Of the new characters, Rufus is a fat lard with deceptive quickness, C. Viper is a spy chick with annoying shock attacks, El Fuerte is a Mexican jumping bean luchadore wrestler and Abel is what would happen if JCVD lost his memory and liked throwing more than kicking. Oh and Seth is a cheat character who can burn in the pits of hell.
Which segues me nicely into the second worst thing about the game. One of the banes of fighting games is the reaction times of a computer being so much faster than a human - providing a very unrealistic playing experience. While a human fighter will typically fight (plan and execute attacks, react to their opponent's moves) the computer, being both the system for interpreting your input and the control mechanism for your opponent can simply react. And it can react better than you could ever possibly manage. Even on the easier difficulties Seth will disrupt Super combos with throws when he starts to lose fast, making even getting a hit on him almost impossible.
The game's obviously beatable, but after giving players like me a taste of winning it's a cheap way to rob us of victory. If I'd want them to do anything in a fighting game it would be more realistic AI - and I thought SFIV might have delivered. In the sense that I lose all the time against certain characters it's definitely very similar to my Human vs Human experience - play me online with Zangief and you'll earn yourself some easy wins - it's the way it goes about doing it which bugs me.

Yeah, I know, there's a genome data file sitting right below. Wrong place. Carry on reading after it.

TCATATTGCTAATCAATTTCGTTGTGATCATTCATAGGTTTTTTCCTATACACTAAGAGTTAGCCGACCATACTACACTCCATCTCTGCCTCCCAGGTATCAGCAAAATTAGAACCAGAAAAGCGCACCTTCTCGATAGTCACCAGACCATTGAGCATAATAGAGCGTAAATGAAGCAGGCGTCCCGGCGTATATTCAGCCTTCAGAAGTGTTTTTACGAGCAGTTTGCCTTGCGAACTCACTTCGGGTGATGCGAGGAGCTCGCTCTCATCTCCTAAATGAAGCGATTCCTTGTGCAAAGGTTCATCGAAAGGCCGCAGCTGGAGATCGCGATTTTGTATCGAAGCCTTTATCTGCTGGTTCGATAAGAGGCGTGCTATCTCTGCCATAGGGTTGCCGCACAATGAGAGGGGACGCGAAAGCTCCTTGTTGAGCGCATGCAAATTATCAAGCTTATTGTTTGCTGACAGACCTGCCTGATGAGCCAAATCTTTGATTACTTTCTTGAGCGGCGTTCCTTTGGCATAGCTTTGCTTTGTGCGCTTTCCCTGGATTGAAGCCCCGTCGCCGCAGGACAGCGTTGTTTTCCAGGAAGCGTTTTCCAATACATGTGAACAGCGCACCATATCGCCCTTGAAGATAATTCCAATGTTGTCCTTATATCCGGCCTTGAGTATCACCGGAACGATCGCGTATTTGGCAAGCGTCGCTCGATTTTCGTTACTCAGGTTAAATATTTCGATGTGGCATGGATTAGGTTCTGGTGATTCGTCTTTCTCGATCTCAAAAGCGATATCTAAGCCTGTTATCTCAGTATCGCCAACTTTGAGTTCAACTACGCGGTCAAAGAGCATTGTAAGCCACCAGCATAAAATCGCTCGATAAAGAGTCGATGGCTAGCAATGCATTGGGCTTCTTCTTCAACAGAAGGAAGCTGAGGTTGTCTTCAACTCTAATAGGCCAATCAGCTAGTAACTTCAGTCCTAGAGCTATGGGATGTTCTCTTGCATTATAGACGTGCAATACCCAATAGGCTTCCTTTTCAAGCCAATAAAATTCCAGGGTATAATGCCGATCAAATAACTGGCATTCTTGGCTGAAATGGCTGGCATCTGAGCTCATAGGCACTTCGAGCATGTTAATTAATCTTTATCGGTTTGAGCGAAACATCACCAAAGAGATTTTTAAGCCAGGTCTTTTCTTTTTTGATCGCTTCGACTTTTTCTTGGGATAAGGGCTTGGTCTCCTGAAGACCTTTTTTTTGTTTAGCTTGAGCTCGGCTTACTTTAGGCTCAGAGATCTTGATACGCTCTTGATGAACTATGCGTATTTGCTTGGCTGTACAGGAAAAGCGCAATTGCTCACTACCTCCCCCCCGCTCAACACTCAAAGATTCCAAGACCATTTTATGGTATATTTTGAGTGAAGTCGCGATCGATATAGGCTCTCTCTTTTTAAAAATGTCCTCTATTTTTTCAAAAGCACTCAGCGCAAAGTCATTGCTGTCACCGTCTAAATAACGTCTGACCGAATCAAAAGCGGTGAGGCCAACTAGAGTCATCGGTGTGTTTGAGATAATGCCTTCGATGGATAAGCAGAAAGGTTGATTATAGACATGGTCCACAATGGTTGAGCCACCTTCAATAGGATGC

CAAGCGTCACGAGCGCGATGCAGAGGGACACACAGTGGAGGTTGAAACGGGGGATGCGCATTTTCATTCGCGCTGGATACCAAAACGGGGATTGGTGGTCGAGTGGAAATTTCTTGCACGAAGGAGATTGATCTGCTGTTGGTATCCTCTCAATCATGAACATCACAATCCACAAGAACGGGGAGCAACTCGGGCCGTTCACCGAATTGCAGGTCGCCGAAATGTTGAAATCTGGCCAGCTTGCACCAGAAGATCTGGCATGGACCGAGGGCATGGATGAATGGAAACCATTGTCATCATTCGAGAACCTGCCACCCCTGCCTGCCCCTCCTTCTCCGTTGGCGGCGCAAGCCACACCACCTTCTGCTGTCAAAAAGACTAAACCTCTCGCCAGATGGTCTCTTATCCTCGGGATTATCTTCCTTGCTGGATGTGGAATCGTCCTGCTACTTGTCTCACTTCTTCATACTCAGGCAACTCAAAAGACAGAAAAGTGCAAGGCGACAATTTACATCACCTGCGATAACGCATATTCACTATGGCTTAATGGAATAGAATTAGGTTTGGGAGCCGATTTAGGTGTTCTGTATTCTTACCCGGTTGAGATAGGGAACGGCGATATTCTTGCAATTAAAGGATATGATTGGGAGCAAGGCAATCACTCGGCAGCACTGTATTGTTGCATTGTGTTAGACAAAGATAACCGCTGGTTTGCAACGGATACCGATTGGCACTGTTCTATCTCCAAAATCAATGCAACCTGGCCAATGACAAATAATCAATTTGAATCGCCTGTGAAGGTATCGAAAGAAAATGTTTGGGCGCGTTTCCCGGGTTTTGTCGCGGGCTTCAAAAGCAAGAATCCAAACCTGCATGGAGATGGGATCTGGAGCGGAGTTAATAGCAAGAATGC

On the subject of playing online - this is the game's greatest
weakness. The first problem is the crazy decision to allow users to challenge you when you are playing Arcade mode. There you are, just about to deliver the finishing blow to Seth for the first time ever, your heart pounding in your chest and then... The screen goes black, A New Challenger appears and you're up against some guy with the network connection bar showing no signal. You quit and and go back to your Seth fight and lose. So you try again, and the same guy challenges you again.
The biggest problem is you can't blame the guy. First - you can turn the challenge option off at any time, it's just crazy to have it default to on. Second - it's so tough finding an online match with any kind of connectivity at times eventually you just give up and challenge anyone you think you might beat. The mixed blessing here is the netcode seems so stable, sometimes challenging a person with "no bars" in the connectivity column(international sign for "terrible ping") and sometimes it's a lagging mess. You just can't tell.
Overall, Street Fighter IV is the best fighting game out. If you made a fighting game with fighting games as characters, Street Fighter IV would be the super, ultra hard mega boss, he'd be banned from tournament play for being over-powered. Sure it has some weaknesses but it delivers a solid offline gaming experience and it flawlessly combines complexity and simplicity to appeal to all types of gamers.
It's the first game in years which inspired me to play it enough to get a blister on a blister on a blister. Street Fighter IV is a must have addition to any games library.